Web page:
Feasts drive fish prices up

Amira Hisham, Tuesday 23 Apr 2024

Fish, traditionally known as the protein of the poor, have seen their prices rise in the past two months, with mullet increasing in cost by 10 per cent from LE150 on 1 February to LE165 this week. Similarly, tilapia has increased from LE95 to LE110.

Feasts drive fish prices up

 

The reason behind the recent surge is the advent of Christian and Islamic holidays in which fish is traditionally eaten, a fish merchant told Al-Ahram Weekly.

During Ramadan, Muslims don’t customarily eat fish, preferring to enjoy it during Eid Al-Fitr. Meanwhile, Christians favour fish during Easter celebrations, while Egyptians generally opt to celebrate Sham Al-Nessim by consuming fesikh (salted, fermented mullet) and herring.

Hassan Al-Alfi, informal head of fishermen in Alexandria, said fish prices are prone to demand, with prices fluctuating based on market dynamics and the quantity available. Moreover, he added, it is not logical for a kg of poultry to be sold for LE110 and meat for LE400 while fish prices remain cheap, Al-Alfi told the Weekly. Egypt’s annual urban inflation reached 35.7 per cent in February and meat and chicken prices have doubled over the past year.

Another factor affecting prices of farm fish is feed prices which constitutes 80 per cent of total expenditures, he explained. Over the past year feed prices have been influenced by the surge in the dollar exchange rate during the last fish production cycle, Al-Alfi said.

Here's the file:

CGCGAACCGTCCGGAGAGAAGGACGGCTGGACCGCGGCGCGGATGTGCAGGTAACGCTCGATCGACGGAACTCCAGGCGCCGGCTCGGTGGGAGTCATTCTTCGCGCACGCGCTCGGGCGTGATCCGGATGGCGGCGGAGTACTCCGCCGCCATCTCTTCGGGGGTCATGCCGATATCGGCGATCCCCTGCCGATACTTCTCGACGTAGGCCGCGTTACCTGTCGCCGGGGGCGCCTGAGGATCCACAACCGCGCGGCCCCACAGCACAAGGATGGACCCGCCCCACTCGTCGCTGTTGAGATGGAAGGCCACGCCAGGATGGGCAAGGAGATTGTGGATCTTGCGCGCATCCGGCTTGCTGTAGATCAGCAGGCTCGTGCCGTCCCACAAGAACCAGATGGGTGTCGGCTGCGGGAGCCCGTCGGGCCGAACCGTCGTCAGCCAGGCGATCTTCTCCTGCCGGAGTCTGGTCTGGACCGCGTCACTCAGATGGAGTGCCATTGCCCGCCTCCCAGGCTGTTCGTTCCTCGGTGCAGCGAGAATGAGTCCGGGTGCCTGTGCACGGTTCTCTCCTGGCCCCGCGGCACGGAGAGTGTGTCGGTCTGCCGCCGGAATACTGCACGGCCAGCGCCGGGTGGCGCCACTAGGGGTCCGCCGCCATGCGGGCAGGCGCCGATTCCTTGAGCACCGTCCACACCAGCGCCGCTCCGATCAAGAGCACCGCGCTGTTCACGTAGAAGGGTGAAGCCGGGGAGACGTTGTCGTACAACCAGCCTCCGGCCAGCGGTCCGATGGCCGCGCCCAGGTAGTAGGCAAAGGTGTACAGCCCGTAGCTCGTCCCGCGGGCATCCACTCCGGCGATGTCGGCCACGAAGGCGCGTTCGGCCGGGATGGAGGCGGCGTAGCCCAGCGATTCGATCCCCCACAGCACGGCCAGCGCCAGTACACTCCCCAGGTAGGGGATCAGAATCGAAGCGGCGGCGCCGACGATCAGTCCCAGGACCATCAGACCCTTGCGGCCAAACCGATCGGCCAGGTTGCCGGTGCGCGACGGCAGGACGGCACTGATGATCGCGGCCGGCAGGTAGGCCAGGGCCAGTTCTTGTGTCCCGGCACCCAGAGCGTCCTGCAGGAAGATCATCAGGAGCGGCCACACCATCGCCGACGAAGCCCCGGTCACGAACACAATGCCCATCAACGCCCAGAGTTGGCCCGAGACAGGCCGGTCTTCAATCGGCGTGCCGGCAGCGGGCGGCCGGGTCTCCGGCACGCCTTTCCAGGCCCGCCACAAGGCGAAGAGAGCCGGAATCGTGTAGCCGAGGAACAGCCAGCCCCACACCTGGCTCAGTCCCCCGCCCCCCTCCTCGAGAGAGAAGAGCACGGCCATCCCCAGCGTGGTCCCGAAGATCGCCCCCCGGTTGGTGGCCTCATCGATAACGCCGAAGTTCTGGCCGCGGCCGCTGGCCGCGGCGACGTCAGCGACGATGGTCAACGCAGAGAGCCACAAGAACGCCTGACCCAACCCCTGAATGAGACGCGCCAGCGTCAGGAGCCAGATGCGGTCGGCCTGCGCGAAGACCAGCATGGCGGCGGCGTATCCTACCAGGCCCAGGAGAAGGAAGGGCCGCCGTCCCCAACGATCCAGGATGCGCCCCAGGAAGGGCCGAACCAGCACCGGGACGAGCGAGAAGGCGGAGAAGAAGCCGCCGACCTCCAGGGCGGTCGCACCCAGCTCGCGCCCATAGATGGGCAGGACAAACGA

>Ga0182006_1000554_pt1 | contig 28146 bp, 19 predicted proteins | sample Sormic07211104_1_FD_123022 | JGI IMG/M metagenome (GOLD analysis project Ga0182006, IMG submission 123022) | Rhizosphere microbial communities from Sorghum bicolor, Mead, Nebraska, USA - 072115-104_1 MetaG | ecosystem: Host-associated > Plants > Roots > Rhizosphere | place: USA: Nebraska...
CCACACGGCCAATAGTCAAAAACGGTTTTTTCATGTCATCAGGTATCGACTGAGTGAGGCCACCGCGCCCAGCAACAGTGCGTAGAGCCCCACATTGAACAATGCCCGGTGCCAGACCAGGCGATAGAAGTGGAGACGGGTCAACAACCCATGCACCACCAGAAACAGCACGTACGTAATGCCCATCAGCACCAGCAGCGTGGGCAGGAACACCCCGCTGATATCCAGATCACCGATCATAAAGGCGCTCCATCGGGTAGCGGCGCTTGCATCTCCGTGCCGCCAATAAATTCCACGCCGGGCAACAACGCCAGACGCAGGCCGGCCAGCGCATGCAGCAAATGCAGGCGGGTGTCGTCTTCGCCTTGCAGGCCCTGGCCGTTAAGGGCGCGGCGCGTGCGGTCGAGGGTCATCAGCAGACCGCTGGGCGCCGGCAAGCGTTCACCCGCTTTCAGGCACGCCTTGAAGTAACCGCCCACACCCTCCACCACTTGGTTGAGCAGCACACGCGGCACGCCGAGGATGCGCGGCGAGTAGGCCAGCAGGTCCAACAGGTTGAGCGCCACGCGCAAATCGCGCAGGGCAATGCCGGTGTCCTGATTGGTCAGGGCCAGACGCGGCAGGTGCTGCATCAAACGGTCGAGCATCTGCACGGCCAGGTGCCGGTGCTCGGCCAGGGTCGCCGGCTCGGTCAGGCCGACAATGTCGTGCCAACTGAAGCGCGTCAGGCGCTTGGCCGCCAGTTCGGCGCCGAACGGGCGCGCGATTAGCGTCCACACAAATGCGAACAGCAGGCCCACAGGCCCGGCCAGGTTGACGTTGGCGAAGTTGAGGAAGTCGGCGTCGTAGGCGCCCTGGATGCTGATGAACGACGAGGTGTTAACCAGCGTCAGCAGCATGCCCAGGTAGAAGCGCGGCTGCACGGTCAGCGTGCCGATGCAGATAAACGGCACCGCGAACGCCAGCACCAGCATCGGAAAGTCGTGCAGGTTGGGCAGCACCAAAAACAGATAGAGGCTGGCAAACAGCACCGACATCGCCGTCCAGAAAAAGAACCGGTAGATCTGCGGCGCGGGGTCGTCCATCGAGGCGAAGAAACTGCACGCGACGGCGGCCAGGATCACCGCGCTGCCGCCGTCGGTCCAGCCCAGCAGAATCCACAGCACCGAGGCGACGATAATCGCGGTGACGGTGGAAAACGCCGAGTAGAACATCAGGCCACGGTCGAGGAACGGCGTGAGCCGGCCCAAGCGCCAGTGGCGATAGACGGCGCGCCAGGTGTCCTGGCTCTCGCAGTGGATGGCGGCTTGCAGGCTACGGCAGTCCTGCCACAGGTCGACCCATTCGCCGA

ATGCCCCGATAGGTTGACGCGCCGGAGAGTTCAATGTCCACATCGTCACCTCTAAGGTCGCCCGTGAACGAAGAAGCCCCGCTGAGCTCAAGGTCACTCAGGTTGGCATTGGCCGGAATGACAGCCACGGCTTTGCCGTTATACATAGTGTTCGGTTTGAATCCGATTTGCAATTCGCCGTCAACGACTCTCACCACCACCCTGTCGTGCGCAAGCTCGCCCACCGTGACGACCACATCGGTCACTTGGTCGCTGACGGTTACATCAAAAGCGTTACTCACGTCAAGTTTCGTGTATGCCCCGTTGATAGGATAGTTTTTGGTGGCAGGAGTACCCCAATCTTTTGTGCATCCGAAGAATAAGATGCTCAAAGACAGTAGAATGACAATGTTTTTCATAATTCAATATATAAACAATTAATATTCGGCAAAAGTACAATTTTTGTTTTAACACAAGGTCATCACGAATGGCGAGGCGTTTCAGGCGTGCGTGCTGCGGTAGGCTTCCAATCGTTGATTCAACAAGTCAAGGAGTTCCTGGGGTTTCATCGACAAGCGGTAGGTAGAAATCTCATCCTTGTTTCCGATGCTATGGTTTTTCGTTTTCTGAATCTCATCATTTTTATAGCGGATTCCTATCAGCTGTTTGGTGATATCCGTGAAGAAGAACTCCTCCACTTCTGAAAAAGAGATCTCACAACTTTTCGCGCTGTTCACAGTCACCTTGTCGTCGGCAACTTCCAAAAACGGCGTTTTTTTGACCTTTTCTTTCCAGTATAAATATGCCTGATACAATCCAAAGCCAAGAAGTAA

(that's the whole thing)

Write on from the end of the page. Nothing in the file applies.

Egypt tops the list of African and Arab countries in terms of fish production, yielding 2.2 million tons annually. Globally, it ranks high in fish farming, with an annual production of 1.6 million tons.

The current rise in fish prices is driven by limited supply. Fish farming typically commences in April and spans five months, culminating in readiness for sale by October. Considering that fish farms supply 80 per cent of the market, the timing of the current price increase aligns with this production cycle, Al-Alfi noted.

Also, typically, tons of mullet are being designated for the production of fesikh, which should be ready before Sham Al-Nessim, which falls this year on 6 May, a day after the Coptic Easter.

Al-Alfi attributed the price disparity between retail and wholesale fish, sometimes reaching up to 32 per cent, to elevated shipping costs and the involvement of multiple intermediaries before reaching the consumer, including the fish market, wholesalers and retail vendors, all of whom aim to secure profits.


* A version of this article appears in print in the 18 April, 2024 edition of Al-Ahram Weekly

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